Joint Statement - Officers killed in the line of duty

    10/20/22 - 10/20/27

    Click here to download a copy of the following joint statement.


    October 20, 2022

    Police leaders offer condolences and call for support after tragic murder of fifth Canadian officer

    OTTAWA – The Presidents of the Canadian Police Association (CPA), the Canadian Association of Chiefs of Police (CACP), and the Canadian Association of Police Governance (CAPG) offered their condolences to the family and colleagues of RCMP Burnaby Detachment Constable Shaelyn Yang, who was killed in the line of duty on October 18 after responding to a call for assistance from Burnaby city parks employees.

    “It is difficult to express how heartbreaking this news is for civilian and sworn law enforcement personnel across Canada, to lose a close friend and colleague in such a violent fashion,” said CPA President Tom Stamatakis. “Our thoughts are with Constable Yang’s family during this difficult time, as they mourn the loss of a wife, sister, and daughter, whose kindness and compassion led her to a career of service to her community,” said CACP President Chief Danny Smyth. “On behalf of all members of the CAPG, I extend my deepest sympathies to all of the families, friends, and co-workers of each of the police officers who lost their lives while doing their jobs in the last weeks,” added CAPG President Andrew Minor.

    The murder of Constable Shaelyn Yang happened just days before police personnel from across Canada were preparing to gather for the funerals of South Simcoe Police Service Constable Morgan Russell and Constable Devon Northrup, who were killed in the line of duty on October 11, and only one month since the murders of Toronto Police Service Constable Andrew Hong, and York Regional Police Service Constable Travis Gillespie.

    “Each of these tragedies has had a profound impact on the policing community, and our members are hurting right now. These officers that we’ve lost have been young and old, men and women, and serving in small towns and big cities. Every police officer can see themselves in these circumstances,” said Mr. Stamatakis.

    “As the national police governance association representing police boards and commissions across Canada and who are the employers of the police, ensuring the safety and security of officers while fulfilling their duties to keep communities safe is our priority,” stated CAPG President Andrew Minor. “Police officers work each day to keep everyone safe and they put their own lives at risk at the same time. The recent tragedies remind us of the courage, selflessness, and bravery that our officers bring to the job each day and we need to remind ourselves of this.”

    “I truly hope these terrible events will lead to a period of reflection regarding the sometimes-inflammatory rhetoric that can be directed towards policing. Where police deserve criticism, it should be delivered fairly, but it also shouldn’t take the loss of an officer for our community leaders to show their support for those who are often blamed for issues well beyond their control,” said Chief Smyth.

    “Our communities can and should be proud of the work done by civilian and sworn members of our police services every single day. Our officers’ hard work and dedication is evident, but the events of the past month have obviously put a strain on their well-being,” expressed Mr. Stamatakis.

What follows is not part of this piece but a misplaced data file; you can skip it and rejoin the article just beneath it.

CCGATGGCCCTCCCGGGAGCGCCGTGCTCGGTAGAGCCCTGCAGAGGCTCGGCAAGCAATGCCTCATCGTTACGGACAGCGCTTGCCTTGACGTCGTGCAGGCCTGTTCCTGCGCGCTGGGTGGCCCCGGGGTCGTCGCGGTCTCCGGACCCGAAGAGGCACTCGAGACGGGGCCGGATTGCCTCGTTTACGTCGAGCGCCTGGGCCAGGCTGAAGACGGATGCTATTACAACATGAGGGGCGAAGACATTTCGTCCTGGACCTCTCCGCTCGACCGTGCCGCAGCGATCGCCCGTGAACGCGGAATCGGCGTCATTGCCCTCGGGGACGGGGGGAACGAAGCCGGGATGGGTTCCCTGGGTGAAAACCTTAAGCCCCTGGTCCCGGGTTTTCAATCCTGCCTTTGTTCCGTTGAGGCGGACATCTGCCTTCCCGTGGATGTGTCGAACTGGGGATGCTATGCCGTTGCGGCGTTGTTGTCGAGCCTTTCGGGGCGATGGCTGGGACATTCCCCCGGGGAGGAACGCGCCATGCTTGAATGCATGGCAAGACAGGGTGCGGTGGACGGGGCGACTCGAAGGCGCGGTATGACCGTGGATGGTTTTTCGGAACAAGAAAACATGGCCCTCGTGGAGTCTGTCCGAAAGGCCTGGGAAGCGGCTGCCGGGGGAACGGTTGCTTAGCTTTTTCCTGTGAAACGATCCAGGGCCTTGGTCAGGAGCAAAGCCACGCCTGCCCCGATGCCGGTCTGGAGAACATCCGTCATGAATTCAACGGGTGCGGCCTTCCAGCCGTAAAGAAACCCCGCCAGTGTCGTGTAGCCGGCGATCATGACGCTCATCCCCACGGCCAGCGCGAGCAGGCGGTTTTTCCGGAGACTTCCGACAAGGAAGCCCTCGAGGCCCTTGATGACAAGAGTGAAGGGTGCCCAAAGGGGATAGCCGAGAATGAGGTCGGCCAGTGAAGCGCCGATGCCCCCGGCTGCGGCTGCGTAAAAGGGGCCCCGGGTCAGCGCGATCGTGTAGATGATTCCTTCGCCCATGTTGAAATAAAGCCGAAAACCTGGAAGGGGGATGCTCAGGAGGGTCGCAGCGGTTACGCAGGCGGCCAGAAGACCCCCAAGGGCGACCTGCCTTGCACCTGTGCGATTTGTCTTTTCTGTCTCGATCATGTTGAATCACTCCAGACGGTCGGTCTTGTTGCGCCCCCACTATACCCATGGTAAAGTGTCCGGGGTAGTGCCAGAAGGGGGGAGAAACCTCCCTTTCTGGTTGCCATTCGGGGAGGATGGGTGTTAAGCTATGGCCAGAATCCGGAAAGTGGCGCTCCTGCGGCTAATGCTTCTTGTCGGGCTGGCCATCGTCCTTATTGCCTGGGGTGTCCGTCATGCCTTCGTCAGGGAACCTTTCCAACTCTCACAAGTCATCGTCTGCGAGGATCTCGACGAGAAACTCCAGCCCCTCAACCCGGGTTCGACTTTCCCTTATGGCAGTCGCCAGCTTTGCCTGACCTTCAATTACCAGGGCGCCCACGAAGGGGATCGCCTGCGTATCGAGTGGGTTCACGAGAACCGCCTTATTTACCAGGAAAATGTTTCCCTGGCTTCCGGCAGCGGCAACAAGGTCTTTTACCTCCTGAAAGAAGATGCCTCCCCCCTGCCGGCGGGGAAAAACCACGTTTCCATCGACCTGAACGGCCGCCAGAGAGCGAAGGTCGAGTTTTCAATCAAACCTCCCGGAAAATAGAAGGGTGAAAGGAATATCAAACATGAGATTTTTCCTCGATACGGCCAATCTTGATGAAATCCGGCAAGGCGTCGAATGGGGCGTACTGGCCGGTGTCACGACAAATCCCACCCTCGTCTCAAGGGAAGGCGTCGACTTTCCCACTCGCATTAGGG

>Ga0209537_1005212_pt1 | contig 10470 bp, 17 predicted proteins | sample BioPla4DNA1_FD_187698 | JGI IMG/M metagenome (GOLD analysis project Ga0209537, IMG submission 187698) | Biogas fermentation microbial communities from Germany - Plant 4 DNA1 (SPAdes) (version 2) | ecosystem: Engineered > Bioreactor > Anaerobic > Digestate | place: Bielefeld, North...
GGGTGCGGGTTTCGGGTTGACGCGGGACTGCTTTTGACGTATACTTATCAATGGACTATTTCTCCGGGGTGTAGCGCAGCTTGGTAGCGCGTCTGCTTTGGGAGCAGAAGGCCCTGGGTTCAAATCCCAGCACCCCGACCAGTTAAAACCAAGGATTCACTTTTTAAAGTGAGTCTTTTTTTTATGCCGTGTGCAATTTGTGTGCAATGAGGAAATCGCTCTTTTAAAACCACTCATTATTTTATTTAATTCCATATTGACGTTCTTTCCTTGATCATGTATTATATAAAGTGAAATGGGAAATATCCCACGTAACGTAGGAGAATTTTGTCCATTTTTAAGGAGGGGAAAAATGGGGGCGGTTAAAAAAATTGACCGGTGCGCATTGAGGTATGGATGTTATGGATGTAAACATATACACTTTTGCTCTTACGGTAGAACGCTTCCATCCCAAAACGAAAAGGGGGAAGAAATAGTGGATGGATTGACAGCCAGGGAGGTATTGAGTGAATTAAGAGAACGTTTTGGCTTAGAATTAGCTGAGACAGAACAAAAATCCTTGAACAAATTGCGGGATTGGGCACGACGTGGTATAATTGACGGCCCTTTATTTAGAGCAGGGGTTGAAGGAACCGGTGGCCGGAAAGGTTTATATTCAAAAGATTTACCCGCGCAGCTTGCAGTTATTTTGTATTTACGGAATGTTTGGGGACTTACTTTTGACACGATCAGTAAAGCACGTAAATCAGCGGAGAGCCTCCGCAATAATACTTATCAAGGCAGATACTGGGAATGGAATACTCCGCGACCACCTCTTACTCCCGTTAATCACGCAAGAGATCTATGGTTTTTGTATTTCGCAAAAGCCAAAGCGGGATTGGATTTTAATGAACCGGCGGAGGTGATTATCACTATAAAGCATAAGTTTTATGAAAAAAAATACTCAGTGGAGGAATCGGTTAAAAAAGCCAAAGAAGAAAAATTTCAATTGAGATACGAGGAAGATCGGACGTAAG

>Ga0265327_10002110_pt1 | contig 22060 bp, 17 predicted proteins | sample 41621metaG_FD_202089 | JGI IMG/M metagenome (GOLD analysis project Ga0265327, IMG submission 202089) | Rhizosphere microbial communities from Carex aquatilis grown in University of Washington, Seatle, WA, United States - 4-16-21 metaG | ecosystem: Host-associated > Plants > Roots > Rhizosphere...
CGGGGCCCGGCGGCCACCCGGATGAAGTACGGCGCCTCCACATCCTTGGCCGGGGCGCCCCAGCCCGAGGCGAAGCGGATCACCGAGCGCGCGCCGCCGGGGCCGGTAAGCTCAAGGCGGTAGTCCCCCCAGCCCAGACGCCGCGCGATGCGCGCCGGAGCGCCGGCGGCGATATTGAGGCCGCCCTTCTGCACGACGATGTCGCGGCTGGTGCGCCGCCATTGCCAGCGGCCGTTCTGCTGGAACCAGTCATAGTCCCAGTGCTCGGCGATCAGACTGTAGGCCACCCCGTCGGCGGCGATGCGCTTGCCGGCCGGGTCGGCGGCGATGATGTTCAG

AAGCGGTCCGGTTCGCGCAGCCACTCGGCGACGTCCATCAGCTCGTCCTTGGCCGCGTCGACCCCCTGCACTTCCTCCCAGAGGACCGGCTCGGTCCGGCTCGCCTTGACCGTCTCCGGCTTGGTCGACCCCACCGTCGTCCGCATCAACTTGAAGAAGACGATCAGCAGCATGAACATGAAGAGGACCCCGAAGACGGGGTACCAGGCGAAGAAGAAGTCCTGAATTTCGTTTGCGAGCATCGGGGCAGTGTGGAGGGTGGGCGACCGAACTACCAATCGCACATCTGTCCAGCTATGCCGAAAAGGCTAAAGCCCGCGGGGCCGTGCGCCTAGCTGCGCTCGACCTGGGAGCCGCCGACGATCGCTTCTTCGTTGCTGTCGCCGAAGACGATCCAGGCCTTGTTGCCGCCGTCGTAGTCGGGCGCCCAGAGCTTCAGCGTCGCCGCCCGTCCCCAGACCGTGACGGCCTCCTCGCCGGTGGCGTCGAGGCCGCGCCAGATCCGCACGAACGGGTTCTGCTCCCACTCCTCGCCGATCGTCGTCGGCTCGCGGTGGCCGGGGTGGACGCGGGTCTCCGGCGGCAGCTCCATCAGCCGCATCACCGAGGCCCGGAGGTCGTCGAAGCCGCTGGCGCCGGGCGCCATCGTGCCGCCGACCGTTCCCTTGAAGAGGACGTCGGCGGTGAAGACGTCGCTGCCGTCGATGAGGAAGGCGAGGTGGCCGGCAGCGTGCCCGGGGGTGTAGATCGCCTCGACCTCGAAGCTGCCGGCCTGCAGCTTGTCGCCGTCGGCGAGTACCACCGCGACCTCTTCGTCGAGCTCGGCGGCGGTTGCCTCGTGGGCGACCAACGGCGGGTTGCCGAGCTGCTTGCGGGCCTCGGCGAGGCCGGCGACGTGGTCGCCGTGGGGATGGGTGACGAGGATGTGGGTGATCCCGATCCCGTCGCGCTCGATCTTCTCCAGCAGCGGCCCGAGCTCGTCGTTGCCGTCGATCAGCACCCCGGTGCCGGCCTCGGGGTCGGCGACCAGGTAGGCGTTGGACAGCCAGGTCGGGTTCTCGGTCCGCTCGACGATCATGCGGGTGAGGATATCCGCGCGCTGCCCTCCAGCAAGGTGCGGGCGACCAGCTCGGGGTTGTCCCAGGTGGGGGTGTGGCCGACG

Chief Smyth added that “It’s time for our communities to come together, for all levels of government, media, and community leaders to pause and consider how to support those who are committed to the safety and well-being of our towns and cities”.



    For additional information contact:

    Michael Gendron
    Canadian Police Association
    (613) 299-6516 / mgendron@cpa-acp.ca

    Natalie Wright
    Canadian Association of Chiefs of Police
    (613) 838-8807 / communications@cacp.ca

    Jennifer Malloy
    Canadian Association of Police Governance
    (613) 298-9795 / jmalloy@capg.ca


    The Canadian Police Association (CPA) is the largest law enforcement advocacy organization in Canada and is the national voice for almost 60,000 front-line police personnel. Membership includes police personnel serving in 160 police services across Canada, from Canada's smallest towns and villages as well as those working in our largest municipal and provincial police services, and members of the railway police, and first nations’ police personnel.

    The Canadian Association of Chiefs of Police was established in 1905 and represents approximately 1,300 police leaders from federal, First Nations, provincial, regional, municipal, transportation and military police services across Canada. The Association is dedicated to supporting police professionals through innovative and inclusive police leadership to advance the safety and security of all Canadians.

    Formed in 1989, the Canadian Association of Police Governance (CAPG) represents the collective voice of police boards and commissions across the country including Self-Administered First Nations Police Services. Our members provide governance and oversight to more than 80% of municipal police in Canada. The effective governance and oversight of policing is an important means by which to ensure that Canada’s police services are fully accountable, transparent and that they maintain public confidence as they work to uphold public safety. It is one of the foundations of our democracy.